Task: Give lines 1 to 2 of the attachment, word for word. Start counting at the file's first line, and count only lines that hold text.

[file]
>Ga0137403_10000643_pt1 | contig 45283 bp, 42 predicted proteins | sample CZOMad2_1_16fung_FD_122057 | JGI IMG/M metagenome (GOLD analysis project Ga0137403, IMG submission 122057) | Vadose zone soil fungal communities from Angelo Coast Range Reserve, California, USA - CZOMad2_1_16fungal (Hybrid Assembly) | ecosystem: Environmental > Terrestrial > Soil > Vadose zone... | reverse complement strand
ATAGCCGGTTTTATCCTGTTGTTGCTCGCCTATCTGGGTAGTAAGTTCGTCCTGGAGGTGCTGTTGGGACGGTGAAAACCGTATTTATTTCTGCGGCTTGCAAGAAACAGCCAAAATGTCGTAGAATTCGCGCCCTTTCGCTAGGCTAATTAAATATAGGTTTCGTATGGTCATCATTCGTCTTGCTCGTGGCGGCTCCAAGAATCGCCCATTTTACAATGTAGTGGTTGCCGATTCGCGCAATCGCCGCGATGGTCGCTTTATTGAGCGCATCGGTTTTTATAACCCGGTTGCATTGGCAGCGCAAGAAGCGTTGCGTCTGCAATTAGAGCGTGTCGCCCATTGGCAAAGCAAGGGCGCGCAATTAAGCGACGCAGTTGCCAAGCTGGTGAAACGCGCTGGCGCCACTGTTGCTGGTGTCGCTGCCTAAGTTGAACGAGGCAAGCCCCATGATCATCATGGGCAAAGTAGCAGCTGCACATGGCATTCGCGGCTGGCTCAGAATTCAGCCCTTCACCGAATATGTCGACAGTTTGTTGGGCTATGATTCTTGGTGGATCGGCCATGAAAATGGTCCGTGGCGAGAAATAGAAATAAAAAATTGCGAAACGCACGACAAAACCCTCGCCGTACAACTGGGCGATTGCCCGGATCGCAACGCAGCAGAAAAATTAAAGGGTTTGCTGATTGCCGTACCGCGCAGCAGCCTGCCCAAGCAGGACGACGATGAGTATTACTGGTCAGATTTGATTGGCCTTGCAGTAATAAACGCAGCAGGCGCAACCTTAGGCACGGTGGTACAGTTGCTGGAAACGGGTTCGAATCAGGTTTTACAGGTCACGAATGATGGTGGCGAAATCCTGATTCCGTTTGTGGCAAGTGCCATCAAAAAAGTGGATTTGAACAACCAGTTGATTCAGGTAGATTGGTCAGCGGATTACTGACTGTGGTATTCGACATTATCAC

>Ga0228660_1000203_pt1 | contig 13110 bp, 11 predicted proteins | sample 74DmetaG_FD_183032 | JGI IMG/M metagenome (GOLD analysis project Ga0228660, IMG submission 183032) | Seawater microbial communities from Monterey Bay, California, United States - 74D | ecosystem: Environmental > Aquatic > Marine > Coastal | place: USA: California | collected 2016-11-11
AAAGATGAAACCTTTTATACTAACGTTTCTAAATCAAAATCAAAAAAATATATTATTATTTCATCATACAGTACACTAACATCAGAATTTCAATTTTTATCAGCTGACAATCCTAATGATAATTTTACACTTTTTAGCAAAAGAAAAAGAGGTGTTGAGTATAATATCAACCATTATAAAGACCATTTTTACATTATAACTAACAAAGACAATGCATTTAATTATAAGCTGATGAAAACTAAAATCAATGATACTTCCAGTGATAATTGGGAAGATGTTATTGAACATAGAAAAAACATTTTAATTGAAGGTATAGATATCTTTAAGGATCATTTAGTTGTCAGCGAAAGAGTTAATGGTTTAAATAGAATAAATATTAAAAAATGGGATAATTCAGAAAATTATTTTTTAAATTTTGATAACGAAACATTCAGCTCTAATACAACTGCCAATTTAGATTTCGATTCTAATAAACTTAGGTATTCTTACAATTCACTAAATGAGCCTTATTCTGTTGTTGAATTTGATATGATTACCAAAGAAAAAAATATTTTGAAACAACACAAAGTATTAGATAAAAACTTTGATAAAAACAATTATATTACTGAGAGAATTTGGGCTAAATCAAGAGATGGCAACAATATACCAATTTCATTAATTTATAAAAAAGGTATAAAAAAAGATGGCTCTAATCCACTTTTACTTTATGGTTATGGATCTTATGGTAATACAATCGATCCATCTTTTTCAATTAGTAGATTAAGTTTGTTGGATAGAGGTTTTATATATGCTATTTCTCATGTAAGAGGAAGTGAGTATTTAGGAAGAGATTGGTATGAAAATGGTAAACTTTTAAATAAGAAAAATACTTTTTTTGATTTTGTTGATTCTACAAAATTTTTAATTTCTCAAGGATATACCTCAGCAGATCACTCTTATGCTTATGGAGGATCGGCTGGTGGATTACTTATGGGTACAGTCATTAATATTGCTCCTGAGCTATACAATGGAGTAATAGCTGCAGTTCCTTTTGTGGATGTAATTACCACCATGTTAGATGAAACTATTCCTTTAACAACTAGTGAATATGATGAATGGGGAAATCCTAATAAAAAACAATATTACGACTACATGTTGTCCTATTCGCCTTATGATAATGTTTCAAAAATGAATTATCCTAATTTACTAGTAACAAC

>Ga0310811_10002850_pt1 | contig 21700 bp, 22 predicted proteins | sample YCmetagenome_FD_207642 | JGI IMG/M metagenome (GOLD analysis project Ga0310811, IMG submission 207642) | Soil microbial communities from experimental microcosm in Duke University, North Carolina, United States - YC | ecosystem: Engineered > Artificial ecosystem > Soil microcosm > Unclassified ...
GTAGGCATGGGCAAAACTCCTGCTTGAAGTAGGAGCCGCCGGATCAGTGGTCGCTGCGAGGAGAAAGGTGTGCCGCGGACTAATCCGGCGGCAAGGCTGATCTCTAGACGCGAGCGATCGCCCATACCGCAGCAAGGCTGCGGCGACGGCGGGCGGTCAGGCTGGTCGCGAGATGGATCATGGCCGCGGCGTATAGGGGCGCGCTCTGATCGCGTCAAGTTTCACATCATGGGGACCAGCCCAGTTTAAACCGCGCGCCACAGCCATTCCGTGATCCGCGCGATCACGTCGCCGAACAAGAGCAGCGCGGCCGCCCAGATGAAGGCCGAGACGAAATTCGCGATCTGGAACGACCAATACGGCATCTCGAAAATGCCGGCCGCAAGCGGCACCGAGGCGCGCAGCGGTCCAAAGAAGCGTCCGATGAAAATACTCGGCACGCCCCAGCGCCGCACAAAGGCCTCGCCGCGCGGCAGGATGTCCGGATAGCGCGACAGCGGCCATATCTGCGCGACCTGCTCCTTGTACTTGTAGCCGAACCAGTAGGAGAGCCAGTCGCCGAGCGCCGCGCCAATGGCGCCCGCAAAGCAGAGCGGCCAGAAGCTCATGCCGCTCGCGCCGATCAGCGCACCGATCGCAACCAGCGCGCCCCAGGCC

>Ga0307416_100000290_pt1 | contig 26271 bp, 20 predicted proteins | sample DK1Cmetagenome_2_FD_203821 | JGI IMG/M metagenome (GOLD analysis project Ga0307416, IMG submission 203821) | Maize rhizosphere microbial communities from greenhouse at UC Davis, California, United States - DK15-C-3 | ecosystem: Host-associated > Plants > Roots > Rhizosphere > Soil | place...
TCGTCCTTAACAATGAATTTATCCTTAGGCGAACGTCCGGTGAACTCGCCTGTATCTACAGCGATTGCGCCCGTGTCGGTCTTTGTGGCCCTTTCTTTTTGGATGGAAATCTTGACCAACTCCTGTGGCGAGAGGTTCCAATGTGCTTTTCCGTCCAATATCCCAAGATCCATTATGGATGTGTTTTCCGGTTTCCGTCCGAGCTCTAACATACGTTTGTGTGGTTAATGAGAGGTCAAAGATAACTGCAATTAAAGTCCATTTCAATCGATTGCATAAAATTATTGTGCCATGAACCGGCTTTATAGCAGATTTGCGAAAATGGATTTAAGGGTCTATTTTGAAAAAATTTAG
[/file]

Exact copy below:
>Ga0137403_10000643_pt1 | contig 45283 bp, 42 predicted proteins | sample CZOMad2_1_16fung_FD_122057 | JGI IMG/M metagenome (GOLD analysis project Ga0137403, IMG submission 122057) | Vadose zone soil fungal communities from Angelo Coast Range Reserve, California, USA - CZOMad2_1_16fungal (Hybrid Assembly) | ecosystem: Environmental > Terrestrial > Soil > Vadose zone... | reverse complement strand
ATAGCCGGTTTTATCCTGTTGTTGCTCGCCTATCTGGGTAGTAAGTTCGTCCTGGAGGTGCTGTTGGGACGGTGAAAACCGTATTTATTTCTGCGGCTTGCAAGAAACAGCCAAAATGTCGTAGAATTCGCGCCCTTTCGCTAGGCTAATTAAATATAGGTTTCGTATGGTCATCATTCGTCTTGCTCGTGGCGGCTCCAAGAATCGCCCATTTTACAATGTAGTGGTTGCCGATTCGCGCAATCGCCGCGATGGTCGCTTTATTGAGCGCATCGGTTTTTATAACCCGGTTGCATTGGCAGCGCAAGAAGCGTTGCGTCTGCAATTAGAGCGTGTCGCCCATTGGCAAAGCAAGGGCGCGCAATTAAGCGACGCAGTTGCCAAGCTGGTGAAACGCGCTGGCGCCACTGTTGCTGGTGTCGCTGCCTAAGTTGAACGAGGCAAGCCCCATGATCATCATGGGCAAAGTAGCAGCTGCACATGGCATTCGCGGCTGGCTCAGAATTCAGCCCTTCACCGAATATGTCGACAGTTTGTTGGGCTATGATTCTTGGTGGATCGGCCATGAAAATGGTCCGTGGCGAGAAATAGAAATAAAAAATTGCGAAACGCACGACAAAACCCTCGCCGTACAACTGGGCGATTGCCCGGATCGCAACGCAGCAGAAAAATTAAAGGGTTTGCTGATTGCCGTACCGCGCAGCAGCCTGCCCAAGCAGGACGACGATGAGTATTACTGGTCAGATTTGATTGGCCTTGCAGTAATAAACGCAGCAGGCGCAACCTTAGGCACGGTGGTACAGTTGCTGGAAACGGGTTCGAATCAGGTTTTACAGGTCACGAATGATGGTGGCGAAATCCTGATTCCGTTTGTGGCAAGTGCCATCAAAAAAGTGGATTTGAACAACCAGTTGATTCAGGTAGATTGGTCAGCGGATTACTGACTGTGGTATTCGACATTATCAC